Who: Roberta Haar, political scientist at University College Maastricht
Book: Slaughterhouse-Five, Kurt Vonnegut
Target: UCM students
“I have two copies of Slaughterhouse-Five – that shows how much I love it. Kurt Vonnegut is one of my favorite writers. I can’t remember when I read it for the first time. It’s well known in the US, where I’m from. They study it in literature classes. I also use it in my course War and World Politics here at UCM.”
The book, published in 1969, tells the story of Billy Pilgrim, a very young, poorly trained American soldier – a chaplain’s assistant – who doesn’t like war at all. He is sent to Europe during the Second World War and captured by the Germans in Belgium during the Battle of the Bulge, the Ardennes counteroffensive. He becomes a prisoner of war and is shipped in a long train ride to Dresden. Billy and his fellow prisoners are put in a disused slaughterhouse; a building known as Schlachthof 5. Translation: Slaughterhouse 5. It’s a deep cellar and turns out to be the perfect hiding place when the Allies start bombing Dresden at the end of the war, in February 1945. The bombs and the resulting firestorm destroy the entire city centre, killing 25,000 civilians. Billy, his fellow American prisoners and their German guards are among the few who survive the Allied aerial bombing.
Vonnegut himself was also an American soldier who was captured by the Germans, shipped to Dresden and experienced the horror of the bombing and firestorm. Just like Billy, he survived because he was sheltered in Slaughterhouse-Five. “He could have written a non-fiction book. Instead he chose to write a novel, which is much more powerful and is much more than a historical novel. You can feel the emotion of these young men; it teaches you about the absurdities of war, how casual violence can be. People died for nothing – life meant nothing. It shows the extreme violence and at the same time the inevitability of it all.”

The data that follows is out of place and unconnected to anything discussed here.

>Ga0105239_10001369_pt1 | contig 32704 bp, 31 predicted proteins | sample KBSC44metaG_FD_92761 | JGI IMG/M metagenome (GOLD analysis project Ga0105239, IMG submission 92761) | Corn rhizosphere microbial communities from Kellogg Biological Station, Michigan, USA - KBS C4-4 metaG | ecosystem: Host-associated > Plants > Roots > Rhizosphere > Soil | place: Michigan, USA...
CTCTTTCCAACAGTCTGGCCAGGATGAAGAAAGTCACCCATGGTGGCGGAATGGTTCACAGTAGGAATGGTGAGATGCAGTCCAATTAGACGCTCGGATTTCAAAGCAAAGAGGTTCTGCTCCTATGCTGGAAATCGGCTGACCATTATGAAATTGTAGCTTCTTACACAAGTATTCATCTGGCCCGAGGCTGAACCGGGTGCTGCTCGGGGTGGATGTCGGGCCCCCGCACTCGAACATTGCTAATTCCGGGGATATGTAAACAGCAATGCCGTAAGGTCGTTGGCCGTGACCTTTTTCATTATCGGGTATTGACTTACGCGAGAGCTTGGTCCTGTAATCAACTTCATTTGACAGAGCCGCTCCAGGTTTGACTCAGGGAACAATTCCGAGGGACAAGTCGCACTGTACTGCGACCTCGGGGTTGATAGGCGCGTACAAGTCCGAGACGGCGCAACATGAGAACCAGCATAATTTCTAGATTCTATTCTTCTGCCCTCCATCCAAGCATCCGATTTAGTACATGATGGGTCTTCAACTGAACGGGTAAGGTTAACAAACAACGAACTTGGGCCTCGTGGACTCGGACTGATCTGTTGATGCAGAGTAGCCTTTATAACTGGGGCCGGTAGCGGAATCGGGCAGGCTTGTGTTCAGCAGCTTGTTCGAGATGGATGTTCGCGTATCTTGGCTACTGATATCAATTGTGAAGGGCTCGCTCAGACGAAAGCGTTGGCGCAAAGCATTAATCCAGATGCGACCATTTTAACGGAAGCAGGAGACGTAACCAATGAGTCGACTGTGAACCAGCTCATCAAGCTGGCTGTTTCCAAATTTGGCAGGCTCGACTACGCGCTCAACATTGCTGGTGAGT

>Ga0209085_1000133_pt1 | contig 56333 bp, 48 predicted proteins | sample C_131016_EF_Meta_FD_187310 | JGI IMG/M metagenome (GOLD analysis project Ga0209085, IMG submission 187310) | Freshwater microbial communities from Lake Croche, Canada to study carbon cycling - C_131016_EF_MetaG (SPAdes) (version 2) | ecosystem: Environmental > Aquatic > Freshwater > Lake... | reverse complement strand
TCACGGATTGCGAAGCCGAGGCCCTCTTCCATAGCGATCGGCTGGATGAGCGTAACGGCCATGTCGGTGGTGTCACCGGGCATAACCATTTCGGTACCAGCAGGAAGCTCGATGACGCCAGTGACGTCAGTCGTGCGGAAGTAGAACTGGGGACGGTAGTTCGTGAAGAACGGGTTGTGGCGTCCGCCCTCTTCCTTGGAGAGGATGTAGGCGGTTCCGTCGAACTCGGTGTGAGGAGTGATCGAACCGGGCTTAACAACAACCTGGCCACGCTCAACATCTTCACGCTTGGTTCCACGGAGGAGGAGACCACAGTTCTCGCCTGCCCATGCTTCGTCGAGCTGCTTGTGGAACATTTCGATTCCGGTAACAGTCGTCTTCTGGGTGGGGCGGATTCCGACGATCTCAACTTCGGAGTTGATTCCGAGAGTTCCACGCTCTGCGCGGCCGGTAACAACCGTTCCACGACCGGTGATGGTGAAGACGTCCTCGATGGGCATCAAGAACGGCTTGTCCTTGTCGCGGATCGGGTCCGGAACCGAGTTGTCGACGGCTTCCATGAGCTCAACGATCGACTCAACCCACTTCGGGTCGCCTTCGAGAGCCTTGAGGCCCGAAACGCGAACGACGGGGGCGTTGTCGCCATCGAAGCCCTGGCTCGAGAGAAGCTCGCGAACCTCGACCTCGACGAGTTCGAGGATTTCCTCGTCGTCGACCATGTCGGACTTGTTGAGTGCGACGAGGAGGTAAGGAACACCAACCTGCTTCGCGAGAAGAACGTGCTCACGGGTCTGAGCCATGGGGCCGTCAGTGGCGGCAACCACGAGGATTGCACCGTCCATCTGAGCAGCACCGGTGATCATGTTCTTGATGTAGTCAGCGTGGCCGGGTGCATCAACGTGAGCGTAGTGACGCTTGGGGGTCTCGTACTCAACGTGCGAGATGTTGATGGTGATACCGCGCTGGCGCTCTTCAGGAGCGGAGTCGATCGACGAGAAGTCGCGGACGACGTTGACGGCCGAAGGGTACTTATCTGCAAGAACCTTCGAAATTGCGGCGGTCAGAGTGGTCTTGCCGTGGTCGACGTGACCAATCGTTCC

“In my class we ask ourselves: Why do wars start? We talk about theories, about case studies like World War I, Vietnam, the India–Pakistan. I use a quote from this book to discuss the morality of war—can wars be just or not. But this book goes beyond that to examine the personal tragedies of war.” Not in the least because it also addresses post-traumatic stress syndrome (PTSS). Billy goes mad, using time travel – one moment he’s working in his optometry store, the next he’s talking with aliens from the planet Tralfamadore – as his coping strategy. Many soldiers who fought in different wars end up with PTSS. Haar: “For example, after over 11 years of war with some soldiers completing multiple tours to Iraq and Afghanistan, the suicide rate among American soldiers is now the highest it’s ever been.”
In this column lecturers recommend a novel that throws a different light on their field than textbooks do